For over two hundred years the characteristic herding instinct known to border collies is something that has been deliberately bred into the breed. Breeders on farms in Scotland, England, Australia, New Zealand and elsewhere have continually chosen the dogs that display the strongest herding instinct to mate with each other passing on a stronger herding instinct to their offspring. This process has continued for so many generations of border collies that the breed has become synonymous with herding.
The border collie's herding instinct is something that is often severely misunderstood in that it surprisingly comes from the killing instinct of wolves. Wolf packs survive because of their ability to circle and gather their prey while working together with one another. The difference between the herding instinct of the wolf and that of the border collie is that the instinct to kill their prey is something that has been bred out of the dog. Breeders have for generations chosen dogs that show an increasingly less instinctiveness to kill while retaining the instinctiveness to herd for breeding with one another.
Though most border collies no longer possess this killing instinct, it is not fully gone from the breed as evidenced by an occasional border collie killing a sheep or calf. Because of the longterm threat to livestock that these dangerous border collies possess, these dogs are usually put down as some even think that a border collie which has tasted blood once should probably never be fully trusted again to not repeat its dangerous transgressions.
The herding instinct in border collies is unlike the typical herding instinct displayed by most herding dogs. The typical herding dog drives the herd of sheep away from the handler. On the other hand, the border collie herding instinct gathers the herd driving the sheep towards the handler. The border collie accomplishes this by circling around to the opposite side of the herd from where the handler is standing and uses its abilities to gather the herd together while pushing them in the direction of the handler.
What really makes the border collie special at herding is their ability to control the herd without the use of force. The breed uses their eyes to stare down the herd in such a way that the herd feels intimidated by the dog. The staring eye of the border collie is so threatening that the herd usually obeys the dog's directions of where he or she wants them to move to. The border collie combines the eye stare with a crouching stance and snakelike movements which add to the intimidation that usually gets the herd to obey the dog's desires. Sometimes a stubborn sheep will not follow these directions and the border collie then resorts to more forceable means to keep the herd obeying his desires. The herding dog will then try barking to gain the animal's attention and understanding that he or she in control. If barking does not work the dog will instinctively increase his show of dominance by nipping at the feet of the livestock or if absolutely necessary by biting the livestock.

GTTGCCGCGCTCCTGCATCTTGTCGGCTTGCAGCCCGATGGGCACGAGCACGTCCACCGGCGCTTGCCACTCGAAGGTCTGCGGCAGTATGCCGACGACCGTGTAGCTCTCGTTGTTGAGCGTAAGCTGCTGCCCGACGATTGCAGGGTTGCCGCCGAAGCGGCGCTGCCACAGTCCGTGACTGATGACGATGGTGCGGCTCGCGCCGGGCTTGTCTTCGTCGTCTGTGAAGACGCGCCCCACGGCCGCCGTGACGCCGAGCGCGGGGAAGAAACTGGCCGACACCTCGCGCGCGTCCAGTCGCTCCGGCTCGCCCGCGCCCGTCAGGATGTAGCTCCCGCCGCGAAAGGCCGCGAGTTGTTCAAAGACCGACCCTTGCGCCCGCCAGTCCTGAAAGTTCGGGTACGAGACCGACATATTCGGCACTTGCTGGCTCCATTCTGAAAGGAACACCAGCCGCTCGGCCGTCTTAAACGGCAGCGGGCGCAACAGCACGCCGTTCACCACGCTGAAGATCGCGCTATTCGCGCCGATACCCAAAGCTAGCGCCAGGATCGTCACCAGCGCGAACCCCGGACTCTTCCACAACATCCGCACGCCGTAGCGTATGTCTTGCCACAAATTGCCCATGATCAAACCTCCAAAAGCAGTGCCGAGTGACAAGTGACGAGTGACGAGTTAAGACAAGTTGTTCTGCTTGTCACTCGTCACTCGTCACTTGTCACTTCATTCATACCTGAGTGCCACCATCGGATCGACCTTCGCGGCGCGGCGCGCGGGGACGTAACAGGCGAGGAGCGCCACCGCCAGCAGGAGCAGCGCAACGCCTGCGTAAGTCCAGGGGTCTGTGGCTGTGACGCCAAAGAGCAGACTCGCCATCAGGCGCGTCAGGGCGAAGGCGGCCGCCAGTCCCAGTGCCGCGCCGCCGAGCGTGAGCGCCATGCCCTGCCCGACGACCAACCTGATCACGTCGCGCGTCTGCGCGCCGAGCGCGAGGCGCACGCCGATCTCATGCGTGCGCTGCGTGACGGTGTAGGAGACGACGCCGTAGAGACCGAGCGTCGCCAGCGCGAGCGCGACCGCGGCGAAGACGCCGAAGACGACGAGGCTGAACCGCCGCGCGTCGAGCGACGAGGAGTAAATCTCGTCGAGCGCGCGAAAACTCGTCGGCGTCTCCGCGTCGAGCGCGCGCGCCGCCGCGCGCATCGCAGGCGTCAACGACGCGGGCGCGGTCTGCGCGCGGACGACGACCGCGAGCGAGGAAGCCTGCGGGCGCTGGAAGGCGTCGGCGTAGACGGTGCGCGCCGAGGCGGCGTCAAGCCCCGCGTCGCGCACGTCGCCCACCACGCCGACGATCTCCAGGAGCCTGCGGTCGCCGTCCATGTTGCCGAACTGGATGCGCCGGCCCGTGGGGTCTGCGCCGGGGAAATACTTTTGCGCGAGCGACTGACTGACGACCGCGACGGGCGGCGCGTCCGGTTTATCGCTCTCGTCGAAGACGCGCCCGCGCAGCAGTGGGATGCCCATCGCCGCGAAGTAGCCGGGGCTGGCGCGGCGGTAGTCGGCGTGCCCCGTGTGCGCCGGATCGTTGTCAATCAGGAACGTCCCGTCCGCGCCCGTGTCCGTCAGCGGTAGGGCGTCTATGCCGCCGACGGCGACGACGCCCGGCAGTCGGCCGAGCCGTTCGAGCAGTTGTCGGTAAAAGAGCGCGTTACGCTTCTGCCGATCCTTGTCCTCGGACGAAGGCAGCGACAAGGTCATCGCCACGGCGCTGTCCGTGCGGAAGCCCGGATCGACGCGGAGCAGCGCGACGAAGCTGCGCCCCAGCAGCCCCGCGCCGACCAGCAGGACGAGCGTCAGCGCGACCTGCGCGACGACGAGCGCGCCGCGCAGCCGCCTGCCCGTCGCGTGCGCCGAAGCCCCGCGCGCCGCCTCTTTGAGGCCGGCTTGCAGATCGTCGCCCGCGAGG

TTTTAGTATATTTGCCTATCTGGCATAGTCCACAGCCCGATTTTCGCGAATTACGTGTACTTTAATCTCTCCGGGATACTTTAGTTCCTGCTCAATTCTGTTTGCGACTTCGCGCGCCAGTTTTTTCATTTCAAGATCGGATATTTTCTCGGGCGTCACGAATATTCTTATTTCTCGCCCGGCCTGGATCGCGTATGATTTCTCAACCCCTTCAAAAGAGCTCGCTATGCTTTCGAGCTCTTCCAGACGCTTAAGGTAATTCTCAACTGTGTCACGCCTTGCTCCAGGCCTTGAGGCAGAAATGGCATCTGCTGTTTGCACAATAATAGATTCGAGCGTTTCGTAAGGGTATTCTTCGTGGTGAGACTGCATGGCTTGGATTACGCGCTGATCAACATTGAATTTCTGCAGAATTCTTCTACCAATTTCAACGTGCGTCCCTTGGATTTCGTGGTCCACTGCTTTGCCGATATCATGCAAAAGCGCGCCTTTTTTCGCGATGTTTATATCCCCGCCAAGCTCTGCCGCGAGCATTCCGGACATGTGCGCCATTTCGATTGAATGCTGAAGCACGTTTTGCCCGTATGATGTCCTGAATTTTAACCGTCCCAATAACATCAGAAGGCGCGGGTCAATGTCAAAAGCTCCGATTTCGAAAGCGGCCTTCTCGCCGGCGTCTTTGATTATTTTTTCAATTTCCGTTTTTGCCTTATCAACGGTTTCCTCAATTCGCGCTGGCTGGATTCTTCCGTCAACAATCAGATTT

For hundreds of years, Border Collies have been bred to do one thing and that is to herd. They are better at herding then almost any other sheep dog or breed. The agility, focus, and stamina make them ideal herding dogs. Watching a Border Collie work a herd of sheep is a beautiful thing to watch. They will control the herd move it wherever the dog wants them to go. A well trained Border Collie can bring a far away herd of sheep all the way back to the pen and even close the gate without any help.
Border Collies are instinctive at herding, which is keeping the group together. The dogs are also taught to drive livestock or sheep away and to keep the herd in a certain area. These abilities allow the dog to move the herd from one location to another.
The working gait of a Border Collie is to move with stealth. They gallop when on the move at a moderate pace. The pace will adjust automatically to be in sync with the livestock or sheep that the dog is working. A working dog will also anticipate the direction the stock is going to move and adjust its movements accordingly. A working Border Collie herding livestock on its own without commands is simply a beautiful thing to watch.
With agile, hardy, and untiring traits the Border Collie has the capabilities to master any type of herd. A common saying is that Border Collies have an eye that can hypnotize cattle. This power is seen when the dog is crouched down and intensely stares down the animal. The powerful stare coupled with the intimidating crouching position and a stealth, snakelike approach can seemingly hypnotizes the livestock allowing the border collie to control the herd.
This herding instinct does not end when the dog leaves the farm as pet Border Collies are well known to also display their herding instinct in a family setting. A majority of this breed will show their herding instinct by gathering toys, chasing ducks or even surrounding children or other pets. This herding instinct makes anything that moves a target for herding.